Yo-Yo Ma’s every concert, it seems, does have that “wow” factor. Perhaps it’s because the musician is never willing to rest on his laurels. He’s one of the best known and best loved classical performers–his name even featured in an episode of Seinfeld–but he constantly pushes himself–and his audience.
He really made his name playing Bach’s Cello Suites. Ma’s star power has introduced countless audiences to these demanding, beautiful pieces. Since then, the cosmopolitan, Paris-born musician has admirably used his fame to present unfamiliar and new music from around the world. He’s recorded Appalachian, Argentinean, Brazilian, and Chinese music. His Silk Road Project explores the cultural traditions of groups along the ancient Silk Road trade route that led from China down to Rome. Through the project, Ma has introduced the world to musicians and musical traditions from China, India, Iran, and even Azerbaijan. It’s an impressive and worthy achievement.
But Ma has not forgotten about his classical roots. The Washington Performing Arts Society also brought Ma here this season, for an April concert at the Kennedy Center Concert Hall. He played three of the Bach Cello Suites, No. 3, No. 5, and No. 6.
Ma brings great feeling to these works. His phrasing carries a light touch. But what was most interesting, hearing him play these pieces now, was a sense of continuity with his Silk Road Project. The gigue of Suite No. 3, for example, carries with it an almost Eastern melody at times that could fit right in with anything Ma or his collaborators are working on.
Ma is a humble musician onstage. But then, neither this music nor this level of mastery needed any dramatic accompaniment. Ma has a charming stage presence, though. “Okay, one more,” he mouthed, sticking his index finger up to indicate he’d play just one more encore.
Angela Hewitt is also a noted interpreter of Bach. She embarked on a ten-year project to record all of his major keyboard works for the Hyperion label. The Canadian pianist, who now makes her home in London, played Baltimore’s Shriver Hall Concert Series earlier this month. She performed Bach’s Partita No. 4, Jean-Philippe Rameau’s Suite in A Minor, and Brahms’ Sonata No. 3. Hewitt reports on her blog that this was her first public performance of the Rameau Suite and her first performance of the Brahms in over 20 years. She writes, “The last time I played that was in the International Bach Piano Competition in Toronto in 1985–the event that launched my career. It was great to revisit it after all that time, and the large crowd seemed to enjoy it!”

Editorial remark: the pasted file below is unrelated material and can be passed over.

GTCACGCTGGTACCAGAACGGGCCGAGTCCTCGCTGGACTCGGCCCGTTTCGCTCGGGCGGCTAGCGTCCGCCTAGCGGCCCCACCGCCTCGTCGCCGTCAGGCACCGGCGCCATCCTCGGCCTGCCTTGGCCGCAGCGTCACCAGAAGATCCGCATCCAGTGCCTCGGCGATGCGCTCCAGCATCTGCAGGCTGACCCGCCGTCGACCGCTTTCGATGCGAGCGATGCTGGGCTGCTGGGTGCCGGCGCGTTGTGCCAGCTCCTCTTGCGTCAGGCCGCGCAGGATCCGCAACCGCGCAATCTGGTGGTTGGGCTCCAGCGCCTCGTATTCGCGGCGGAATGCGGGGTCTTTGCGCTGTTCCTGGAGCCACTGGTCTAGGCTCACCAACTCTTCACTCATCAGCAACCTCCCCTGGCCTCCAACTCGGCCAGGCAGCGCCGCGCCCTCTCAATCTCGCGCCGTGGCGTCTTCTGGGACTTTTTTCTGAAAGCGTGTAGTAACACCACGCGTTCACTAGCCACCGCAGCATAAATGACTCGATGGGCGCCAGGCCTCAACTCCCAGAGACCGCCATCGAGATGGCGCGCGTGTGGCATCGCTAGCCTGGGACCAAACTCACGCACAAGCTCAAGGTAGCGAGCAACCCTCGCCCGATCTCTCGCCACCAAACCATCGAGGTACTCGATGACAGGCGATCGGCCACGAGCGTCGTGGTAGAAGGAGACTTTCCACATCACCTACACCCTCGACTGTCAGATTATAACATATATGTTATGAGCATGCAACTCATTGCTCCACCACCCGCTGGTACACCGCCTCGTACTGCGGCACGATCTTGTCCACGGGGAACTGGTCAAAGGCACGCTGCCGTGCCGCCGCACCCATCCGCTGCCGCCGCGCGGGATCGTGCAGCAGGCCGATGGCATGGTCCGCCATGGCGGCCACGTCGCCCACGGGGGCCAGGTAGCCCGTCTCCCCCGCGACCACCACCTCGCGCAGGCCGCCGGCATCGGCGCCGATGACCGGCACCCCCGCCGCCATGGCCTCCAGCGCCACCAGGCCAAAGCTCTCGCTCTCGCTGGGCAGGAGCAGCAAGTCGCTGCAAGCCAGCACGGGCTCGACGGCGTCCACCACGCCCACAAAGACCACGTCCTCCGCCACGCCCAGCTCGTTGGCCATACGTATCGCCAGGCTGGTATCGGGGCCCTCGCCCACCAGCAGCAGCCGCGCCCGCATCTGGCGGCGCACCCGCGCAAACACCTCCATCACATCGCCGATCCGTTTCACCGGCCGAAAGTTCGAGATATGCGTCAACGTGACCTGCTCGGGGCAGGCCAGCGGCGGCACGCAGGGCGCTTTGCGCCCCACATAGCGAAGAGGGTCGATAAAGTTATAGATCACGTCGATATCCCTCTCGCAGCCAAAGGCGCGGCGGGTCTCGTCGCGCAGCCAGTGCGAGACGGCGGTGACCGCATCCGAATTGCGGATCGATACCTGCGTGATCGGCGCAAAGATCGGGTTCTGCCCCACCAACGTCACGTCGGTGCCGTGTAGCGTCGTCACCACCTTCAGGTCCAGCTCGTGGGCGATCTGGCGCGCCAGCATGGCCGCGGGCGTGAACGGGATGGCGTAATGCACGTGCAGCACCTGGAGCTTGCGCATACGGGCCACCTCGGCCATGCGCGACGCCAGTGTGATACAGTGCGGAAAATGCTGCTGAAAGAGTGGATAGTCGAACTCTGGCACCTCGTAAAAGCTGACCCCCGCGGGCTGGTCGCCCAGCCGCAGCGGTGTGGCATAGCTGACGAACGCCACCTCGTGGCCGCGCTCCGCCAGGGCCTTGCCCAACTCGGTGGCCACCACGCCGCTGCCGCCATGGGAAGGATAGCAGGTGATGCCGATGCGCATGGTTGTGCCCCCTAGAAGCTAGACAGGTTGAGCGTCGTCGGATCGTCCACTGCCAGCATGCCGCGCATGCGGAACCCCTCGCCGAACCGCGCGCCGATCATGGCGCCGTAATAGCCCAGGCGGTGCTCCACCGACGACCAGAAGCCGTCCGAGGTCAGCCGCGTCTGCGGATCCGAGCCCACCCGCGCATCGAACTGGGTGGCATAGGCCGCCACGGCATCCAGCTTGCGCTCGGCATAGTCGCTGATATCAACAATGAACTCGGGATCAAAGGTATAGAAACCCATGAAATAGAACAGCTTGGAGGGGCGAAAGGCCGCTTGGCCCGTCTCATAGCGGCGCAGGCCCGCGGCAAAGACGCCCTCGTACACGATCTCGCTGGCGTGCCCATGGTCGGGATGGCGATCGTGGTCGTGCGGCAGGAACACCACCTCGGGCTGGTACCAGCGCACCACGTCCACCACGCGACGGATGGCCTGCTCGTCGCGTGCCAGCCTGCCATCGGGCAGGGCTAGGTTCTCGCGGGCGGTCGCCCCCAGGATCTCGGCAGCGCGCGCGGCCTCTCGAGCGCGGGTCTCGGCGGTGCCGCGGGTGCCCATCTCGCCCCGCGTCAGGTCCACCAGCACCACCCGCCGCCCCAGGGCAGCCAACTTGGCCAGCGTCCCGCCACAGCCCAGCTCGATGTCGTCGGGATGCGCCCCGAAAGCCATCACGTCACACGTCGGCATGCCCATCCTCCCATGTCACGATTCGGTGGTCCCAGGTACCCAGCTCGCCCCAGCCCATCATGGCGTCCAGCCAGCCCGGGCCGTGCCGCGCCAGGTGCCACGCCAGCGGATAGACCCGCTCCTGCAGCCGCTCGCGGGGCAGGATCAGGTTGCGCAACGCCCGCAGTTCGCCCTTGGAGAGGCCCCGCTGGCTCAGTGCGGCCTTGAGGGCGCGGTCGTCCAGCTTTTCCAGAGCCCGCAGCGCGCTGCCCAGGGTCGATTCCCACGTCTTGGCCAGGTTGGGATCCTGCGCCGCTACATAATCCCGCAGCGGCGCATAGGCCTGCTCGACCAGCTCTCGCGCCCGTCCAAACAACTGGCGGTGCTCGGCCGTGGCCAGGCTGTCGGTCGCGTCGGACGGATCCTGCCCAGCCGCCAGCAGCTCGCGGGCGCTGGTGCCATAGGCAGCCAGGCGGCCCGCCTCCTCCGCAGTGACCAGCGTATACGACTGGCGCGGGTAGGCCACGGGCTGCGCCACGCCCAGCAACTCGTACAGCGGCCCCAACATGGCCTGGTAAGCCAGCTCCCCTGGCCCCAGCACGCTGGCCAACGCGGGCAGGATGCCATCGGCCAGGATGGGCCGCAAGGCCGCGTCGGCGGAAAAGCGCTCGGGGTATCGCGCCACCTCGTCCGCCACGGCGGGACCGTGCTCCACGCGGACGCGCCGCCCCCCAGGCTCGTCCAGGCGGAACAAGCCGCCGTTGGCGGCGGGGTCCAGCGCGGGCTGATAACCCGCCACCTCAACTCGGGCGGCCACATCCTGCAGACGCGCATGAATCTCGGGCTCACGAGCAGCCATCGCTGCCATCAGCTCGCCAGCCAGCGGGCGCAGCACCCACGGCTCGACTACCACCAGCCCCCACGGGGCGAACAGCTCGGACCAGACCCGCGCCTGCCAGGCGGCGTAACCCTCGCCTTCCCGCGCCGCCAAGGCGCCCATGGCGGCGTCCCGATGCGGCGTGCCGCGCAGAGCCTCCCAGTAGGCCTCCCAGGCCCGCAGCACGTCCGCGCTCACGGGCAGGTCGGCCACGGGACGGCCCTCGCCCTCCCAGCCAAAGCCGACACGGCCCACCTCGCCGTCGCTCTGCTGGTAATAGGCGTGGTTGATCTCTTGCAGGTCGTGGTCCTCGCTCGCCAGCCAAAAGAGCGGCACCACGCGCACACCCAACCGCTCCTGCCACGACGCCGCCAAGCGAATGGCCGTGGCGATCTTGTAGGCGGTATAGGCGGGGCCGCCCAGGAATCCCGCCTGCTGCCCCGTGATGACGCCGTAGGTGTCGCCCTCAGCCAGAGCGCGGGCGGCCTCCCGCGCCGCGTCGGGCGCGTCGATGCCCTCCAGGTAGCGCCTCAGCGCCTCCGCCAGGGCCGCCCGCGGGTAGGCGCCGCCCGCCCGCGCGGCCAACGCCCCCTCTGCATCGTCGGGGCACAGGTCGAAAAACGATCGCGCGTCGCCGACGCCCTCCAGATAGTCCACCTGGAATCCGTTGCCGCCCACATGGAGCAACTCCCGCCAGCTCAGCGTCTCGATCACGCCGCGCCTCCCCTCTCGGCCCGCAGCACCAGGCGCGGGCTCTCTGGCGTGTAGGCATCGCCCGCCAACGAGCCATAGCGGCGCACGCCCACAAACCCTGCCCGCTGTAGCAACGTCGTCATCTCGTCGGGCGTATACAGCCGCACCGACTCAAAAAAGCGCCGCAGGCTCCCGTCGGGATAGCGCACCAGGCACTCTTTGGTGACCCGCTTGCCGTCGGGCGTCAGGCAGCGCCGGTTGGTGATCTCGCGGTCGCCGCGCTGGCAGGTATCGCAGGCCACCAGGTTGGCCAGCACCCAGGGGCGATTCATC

They certainly did. And as her blog indicates, Hewitt really cares about her audience. She dresses, for example, like every concert is a special event–with which her, it is. In Baltimore, she wore a stunning teal gown. Watching her onstage is a pleasure: She’s tall, elegant, and slim, and sits upright with perfect posture. But her playing is never prissy. And she has incredible range. Her rendition of the second movement of the Brahms was particularly beautiful and lyrical.
Hewitt also has a composer she champions, but he is no longer alive to write new music for her. She has recorded three discs of the work of French baroque composer Francois Couperin. She is one of the first to play his works on the piano, rather than the harpsichord for which they were written.
Hewitt is another intelligent musician. For her CD releases, she writes extensive program notes. Indeed, it was a surprise to find that the notes for her Baltimore concert were written by someone else. A disappointment, too–Hewitt’s notes always show her as a scholar as well as an accomplished musician. She also shares her knowledge with the public, reviewing books, for example, in British newspapers. Like Serkin and Ma, Hewitt is proving naysayers wrong: Celebrity culture hasn’t completely ruined classical music.
Kelly Jane Torrance is arts and culture editor of Brainwash. Her Web site is kellyjanetorrance.com.